Keith is correct: Scrivener (and the ability to export as a PDF) is all you need right now. A few things worth mentioning:
As you study screenwriting, you’re going to run into the page-count issue; in short, there’s a school of thought that says certain things in a screenplay should happen at a certain point (search for “Save The Cat” on this site and, again, lots of words on the topic.) Scrivener is not a perfect tool for knowing at a glance exactly where you are in a screenplay, so you’ll hear people in these forums saying that they do an occasional export to FD (or Montage, or whatever) to take a peek at page count. Easy, if you have Final Draft. Hardly worth the money, though, if that’s all you’re doing at this point.
There is an easy solution, however: Final Draft has a free demo that has no time limit. The demo is constrained in certain ways, but not when it comes to opening a document and checking page count. So I’d get that, as well.
As for Montage: It is indeed gaining ground on FD, and is indeed an excellent application. Wheere Montage suffers is that it lives in the gap between Scrivener and FD. It acts like Scrivener when it comes to organization, though it’s not as robust as Scrivener in that area (for my needs, anyway). And it’s not yet the production tool that FD is. I don’t agree that the Montage learning curve is any greater than Scrivener’s – I suspect what you may be dealing with is the unfamiliar script format. I will say, thought, that once you get through Scrivener’s learning curve, you’ll have the ability to execute any kind of project you’d like. At the end of the Montage learning curve, you’ll be able to write a screenplay, and that’s it.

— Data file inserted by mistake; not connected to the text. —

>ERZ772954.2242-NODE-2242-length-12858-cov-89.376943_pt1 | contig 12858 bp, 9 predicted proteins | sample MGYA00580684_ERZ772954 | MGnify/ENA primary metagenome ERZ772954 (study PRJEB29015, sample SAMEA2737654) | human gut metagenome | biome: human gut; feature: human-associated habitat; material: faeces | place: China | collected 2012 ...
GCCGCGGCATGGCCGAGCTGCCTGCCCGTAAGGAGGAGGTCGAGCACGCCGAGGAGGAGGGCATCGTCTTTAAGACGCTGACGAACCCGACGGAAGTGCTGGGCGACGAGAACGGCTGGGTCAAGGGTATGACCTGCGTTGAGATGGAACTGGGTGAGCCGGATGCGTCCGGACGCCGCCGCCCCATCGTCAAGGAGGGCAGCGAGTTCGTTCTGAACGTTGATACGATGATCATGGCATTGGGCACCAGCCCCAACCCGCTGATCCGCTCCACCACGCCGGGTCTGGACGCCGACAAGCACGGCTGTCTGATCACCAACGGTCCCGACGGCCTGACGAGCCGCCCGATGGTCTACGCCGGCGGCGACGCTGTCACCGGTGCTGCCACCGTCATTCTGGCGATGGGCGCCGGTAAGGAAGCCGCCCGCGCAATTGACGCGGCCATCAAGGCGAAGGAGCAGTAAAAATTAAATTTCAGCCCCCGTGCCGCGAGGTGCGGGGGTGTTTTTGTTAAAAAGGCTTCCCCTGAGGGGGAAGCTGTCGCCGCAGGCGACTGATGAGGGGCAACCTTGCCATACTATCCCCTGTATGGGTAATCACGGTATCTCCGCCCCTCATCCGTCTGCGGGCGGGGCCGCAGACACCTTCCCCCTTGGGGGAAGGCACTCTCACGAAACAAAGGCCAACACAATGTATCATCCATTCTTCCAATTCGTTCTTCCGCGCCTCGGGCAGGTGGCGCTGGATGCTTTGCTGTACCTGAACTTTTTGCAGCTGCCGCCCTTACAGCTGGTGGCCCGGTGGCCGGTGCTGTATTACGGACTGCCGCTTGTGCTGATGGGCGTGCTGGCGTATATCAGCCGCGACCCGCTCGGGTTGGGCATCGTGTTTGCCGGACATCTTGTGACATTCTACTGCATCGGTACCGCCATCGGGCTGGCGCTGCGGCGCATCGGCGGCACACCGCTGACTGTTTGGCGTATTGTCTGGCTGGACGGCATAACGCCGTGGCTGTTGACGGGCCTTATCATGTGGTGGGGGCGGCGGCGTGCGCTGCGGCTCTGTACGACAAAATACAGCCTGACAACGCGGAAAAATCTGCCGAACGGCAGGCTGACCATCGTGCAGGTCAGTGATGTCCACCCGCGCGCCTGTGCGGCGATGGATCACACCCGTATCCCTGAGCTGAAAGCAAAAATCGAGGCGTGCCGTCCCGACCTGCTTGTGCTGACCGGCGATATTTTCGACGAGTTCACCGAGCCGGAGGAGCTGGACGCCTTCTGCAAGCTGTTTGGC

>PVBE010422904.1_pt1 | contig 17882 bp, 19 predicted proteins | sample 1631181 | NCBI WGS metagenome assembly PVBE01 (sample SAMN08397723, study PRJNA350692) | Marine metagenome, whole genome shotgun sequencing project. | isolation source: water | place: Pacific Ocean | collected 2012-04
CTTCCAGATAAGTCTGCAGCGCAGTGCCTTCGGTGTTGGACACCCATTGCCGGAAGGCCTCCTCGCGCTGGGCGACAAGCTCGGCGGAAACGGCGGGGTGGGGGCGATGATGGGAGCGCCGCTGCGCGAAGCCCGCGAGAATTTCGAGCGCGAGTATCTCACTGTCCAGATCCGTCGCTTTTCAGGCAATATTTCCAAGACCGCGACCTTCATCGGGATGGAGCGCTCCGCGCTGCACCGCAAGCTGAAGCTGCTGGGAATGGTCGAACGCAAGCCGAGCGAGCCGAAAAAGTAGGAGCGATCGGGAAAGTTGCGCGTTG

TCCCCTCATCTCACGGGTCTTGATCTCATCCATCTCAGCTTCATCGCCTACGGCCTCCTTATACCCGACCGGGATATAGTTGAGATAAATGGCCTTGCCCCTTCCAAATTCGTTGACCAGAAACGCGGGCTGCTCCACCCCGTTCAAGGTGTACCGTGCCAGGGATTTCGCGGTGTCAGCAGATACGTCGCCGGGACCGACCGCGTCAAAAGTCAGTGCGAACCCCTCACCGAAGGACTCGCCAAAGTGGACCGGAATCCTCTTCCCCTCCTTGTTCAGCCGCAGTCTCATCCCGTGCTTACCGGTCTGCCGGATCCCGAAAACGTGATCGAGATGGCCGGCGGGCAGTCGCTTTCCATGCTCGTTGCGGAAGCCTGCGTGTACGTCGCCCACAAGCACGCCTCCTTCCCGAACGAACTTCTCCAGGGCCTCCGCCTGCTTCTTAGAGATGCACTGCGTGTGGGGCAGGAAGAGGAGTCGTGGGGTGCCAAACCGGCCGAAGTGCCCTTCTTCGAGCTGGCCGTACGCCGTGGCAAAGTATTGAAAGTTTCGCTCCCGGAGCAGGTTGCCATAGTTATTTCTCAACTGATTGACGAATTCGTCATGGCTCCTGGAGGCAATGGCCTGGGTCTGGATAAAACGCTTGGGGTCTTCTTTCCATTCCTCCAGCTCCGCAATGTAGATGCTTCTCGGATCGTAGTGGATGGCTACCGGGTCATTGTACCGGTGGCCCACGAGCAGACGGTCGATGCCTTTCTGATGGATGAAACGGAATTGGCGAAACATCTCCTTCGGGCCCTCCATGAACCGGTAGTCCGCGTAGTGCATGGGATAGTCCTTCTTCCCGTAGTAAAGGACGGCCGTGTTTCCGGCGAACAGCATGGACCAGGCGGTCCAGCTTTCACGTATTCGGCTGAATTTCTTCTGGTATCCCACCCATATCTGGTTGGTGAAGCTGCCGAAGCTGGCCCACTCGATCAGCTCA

So, why pay attention to Montage at all? Because Mariner is a very active developer. The leap from Montage 1.0 to 1.5 was enormous and right-thinking (and fairly quick). The Montage folks clearly get it, which says to me that they’re worth keeping an eye on.
I hope this isn’t daunting. It shouldn’t be: get Scrivener, download the FD demo for page count reasons, and you’ll be fine.
P.S. Also, the best way to truly get screenplay format is to read a lot of proper screenplays. That means screenplays in PDF format– not the html versions, and not the transcripts. Simplyscripts.com has a nice section here that lists “For Your Consideration” sites – actual studio sites that feature PDFs of scripts for Oscar consideration. Lot of good stuff there.